Curation. It’s Not Just For Museums Anymore!

I’m sitting right now on a flight to San Francisco, amazed at the modern ability to communicate instantly with my tens of followers (thanks GoGo Inflight, even though your download times are abysmal). Anyway, I had the opportunity to catch up on a little reading and chose a Brian Solis article called The Curation Economy and the 3C’s of Information Commerce. I normally avoid anything with 3C’s, because it may ask me to remember a new formula. But I was willing to make an exception because Mr. Solis is pretty smart. Brilliant? I dunno, DaVinci was probably brilliant. Einstein was–especially when he stuck out his tongue. But Solis is extremely smart. He’s a strong new voice on social media, and he actually seems to be able to envision how the chatter that exists on Facebook and Twitter can mean something within the greater scheme of communication. He gets where things are going, and I have to admit that I like that.

I was particularly interested in a term I’ve been feeling jump around in the ether quite a lot lately: curation. That’s a word long reserved for conservative older men who run museums. Yet, here it is popping up everywhere. I’ve even heard things like “We’re all becoming curators!” I thought, “What the deuce?!” (thanks Stewie). We’re not all becoming curators; I’m not even 100% sure what that means, and I’ll go on record as saying I never become something until I know the meaning of the occupation.

As it turns out, curating is simply the act of collecting and then re-interpreting or re-classifying. Basically, re-presenting an object or a piece of information to a new audience in a new way. Museum collectors do this when they score a mummy in a golden case and then display it. People within the social media sphere do it when we capture a piece of information (as I did with Solis’ article) and then offer its essence up to others for debate and comment.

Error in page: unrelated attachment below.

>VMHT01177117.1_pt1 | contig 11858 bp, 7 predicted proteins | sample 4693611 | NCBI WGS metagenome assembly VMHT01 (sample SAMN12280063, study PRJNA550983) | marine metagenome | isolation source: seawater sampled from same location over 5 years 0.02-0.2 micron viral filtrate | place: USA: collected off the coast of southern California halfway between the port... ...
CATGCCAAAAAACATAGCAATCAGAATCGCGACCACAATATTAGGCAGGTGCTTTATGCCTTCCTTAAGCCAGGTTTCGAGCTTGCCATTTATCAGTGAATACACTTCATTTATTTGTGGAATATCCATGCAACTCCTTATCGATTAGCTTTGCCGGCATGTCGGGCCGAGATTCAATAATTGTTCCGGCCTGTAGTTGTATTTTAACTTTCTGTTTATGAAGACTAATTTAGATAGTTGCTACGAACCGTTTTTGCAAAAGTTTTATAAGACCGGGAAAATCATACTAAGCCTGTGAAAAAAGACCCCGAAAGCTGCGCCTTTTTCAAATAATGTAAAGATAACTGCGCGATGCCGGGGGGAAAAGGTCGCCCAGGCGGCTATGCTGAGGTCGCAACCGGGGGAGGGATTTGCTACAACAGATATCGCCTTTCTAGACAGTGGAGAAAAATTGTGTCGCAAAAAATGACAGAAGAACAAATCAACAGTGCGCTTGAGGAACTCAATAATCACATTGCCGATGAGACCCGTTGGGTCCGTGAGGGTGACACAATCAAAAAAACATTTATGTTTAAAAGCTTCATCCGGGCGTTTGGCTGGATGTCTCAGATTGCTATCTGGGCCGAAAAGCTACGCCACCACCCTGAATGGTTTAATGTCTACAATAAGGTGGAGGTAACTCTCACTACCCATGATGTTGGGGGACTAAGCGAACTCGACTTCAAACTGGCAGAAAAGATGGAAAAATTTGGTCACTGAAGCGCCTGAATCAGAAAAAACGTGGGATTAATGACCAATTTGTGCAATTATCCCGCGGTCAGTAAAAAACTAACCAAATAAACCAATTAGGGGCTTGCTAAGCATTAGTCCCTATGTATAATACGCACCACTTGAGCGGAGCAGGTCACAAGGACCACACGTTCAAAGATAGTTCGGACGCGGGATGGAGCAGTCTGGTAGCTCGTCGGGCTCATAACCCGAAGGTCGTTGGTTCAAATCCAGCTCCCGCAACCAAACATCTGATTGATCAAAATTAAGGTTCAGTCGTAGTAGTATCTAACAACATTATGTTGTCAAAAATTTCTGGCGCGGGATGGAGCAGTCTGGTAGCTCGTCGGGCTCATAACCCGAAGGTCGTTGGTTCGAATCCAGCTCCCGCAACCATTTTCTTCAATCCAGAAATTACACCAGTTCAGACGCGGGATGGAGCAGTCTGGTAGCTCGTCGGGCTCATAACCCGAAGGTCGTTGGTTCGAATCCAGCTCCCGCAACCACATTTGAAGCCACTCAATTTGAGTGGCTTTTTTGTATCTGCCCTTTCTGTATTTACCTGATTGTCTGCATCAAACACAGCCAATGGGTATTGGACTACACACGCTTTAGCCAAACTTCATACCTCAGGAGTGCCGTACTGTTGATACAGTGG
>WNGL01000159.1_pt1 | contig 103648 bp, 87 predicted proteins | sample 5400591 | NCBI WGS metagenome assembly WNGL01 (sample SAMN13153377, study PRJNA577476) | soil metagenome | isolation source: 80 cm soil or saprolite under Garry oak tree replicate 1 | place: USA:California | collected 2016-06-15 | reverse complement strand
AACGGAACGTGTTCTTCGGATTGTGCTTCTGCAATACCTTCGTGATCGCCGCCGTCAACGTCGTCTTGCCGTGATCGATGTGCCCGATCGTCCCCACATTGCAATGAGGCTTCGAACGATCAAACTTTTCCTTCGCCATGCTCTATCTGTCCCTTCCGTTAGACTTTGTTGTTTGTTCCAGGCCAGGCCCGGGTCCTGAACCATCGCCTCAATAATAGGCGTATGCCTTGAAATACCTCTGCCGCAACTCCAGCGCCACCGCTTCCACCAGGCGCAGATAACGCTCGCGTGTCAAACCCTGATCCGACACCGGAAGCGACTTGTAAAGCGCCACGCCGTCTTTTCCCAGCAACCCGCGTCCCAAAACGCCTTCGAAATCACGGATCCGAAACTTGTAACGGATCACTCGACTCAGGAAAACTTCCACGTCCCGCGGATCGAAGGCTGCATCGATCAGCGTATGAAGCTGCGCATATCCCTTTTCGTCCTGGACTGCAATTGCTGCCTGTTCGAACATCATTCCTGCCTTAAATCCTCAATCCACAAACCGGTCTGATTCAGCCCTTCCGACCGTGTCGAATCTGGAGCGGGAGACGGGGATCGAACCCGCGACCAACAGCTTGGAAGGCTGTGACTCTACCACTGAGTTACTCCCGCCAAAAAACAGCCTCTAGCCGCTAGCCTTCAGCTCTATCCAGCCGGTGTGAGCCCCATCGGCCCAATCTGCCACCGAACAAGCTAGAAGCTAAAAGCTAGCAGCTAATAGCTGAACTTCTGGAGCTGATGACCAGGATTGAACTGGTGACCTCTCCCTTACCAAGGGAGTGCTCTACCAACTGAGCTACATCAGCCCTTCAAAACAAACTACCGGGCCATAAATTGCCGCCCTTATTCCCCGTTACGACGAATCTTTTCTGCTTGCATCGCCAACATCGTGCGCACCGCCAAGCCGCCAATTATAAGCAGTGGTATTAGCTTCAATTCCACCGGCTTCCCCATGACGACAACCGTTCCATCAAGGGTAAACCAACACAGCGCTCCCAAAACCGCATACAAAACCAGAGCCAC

According to Mr. Solis, curation is currently shaping the social media landscape, simply because it has the power to do so. He references a new book by Steven Rosenbaum, called Curation Nation (see, Brian Solis is curating too). Mr. Rosenbaum contends that users of social media fit into a pyramid, with the “content consumers” forming the bottom layer. These consumers don’t do much of anything with content that interests them; they just read it and move on. Above that are the curators, who take existing content and re-purpose, reinterpret or pass it on. Above them are actual creators of original content–likely news organizations, and finally the “social media elite.” The social media elite occupy a lofty perch atop the pyramid. They have giant followings and exert great influence on the entire social spectrum. They have sold various souls to attain their places.

Most of us don’t have the content generating resources of the news organizations or the will to build a giant following in order to join the elite–mostly because there are no actual prizes for getting your elite card. That leaves us as curators. We see something that interests us, we snag it, and we own that puppy! We put our own unique spin on it, then we send it back out into the social media jungle to do battle again. We’re especially proud if those little pieces of content turn out to be gamers, and that keeps us interested. There’s no shame in being a curator, as any balding archeological professor will tell you. In fact, it’s probably going to define how the social space advances. Say it loud, say it proud: “I am a curator!”

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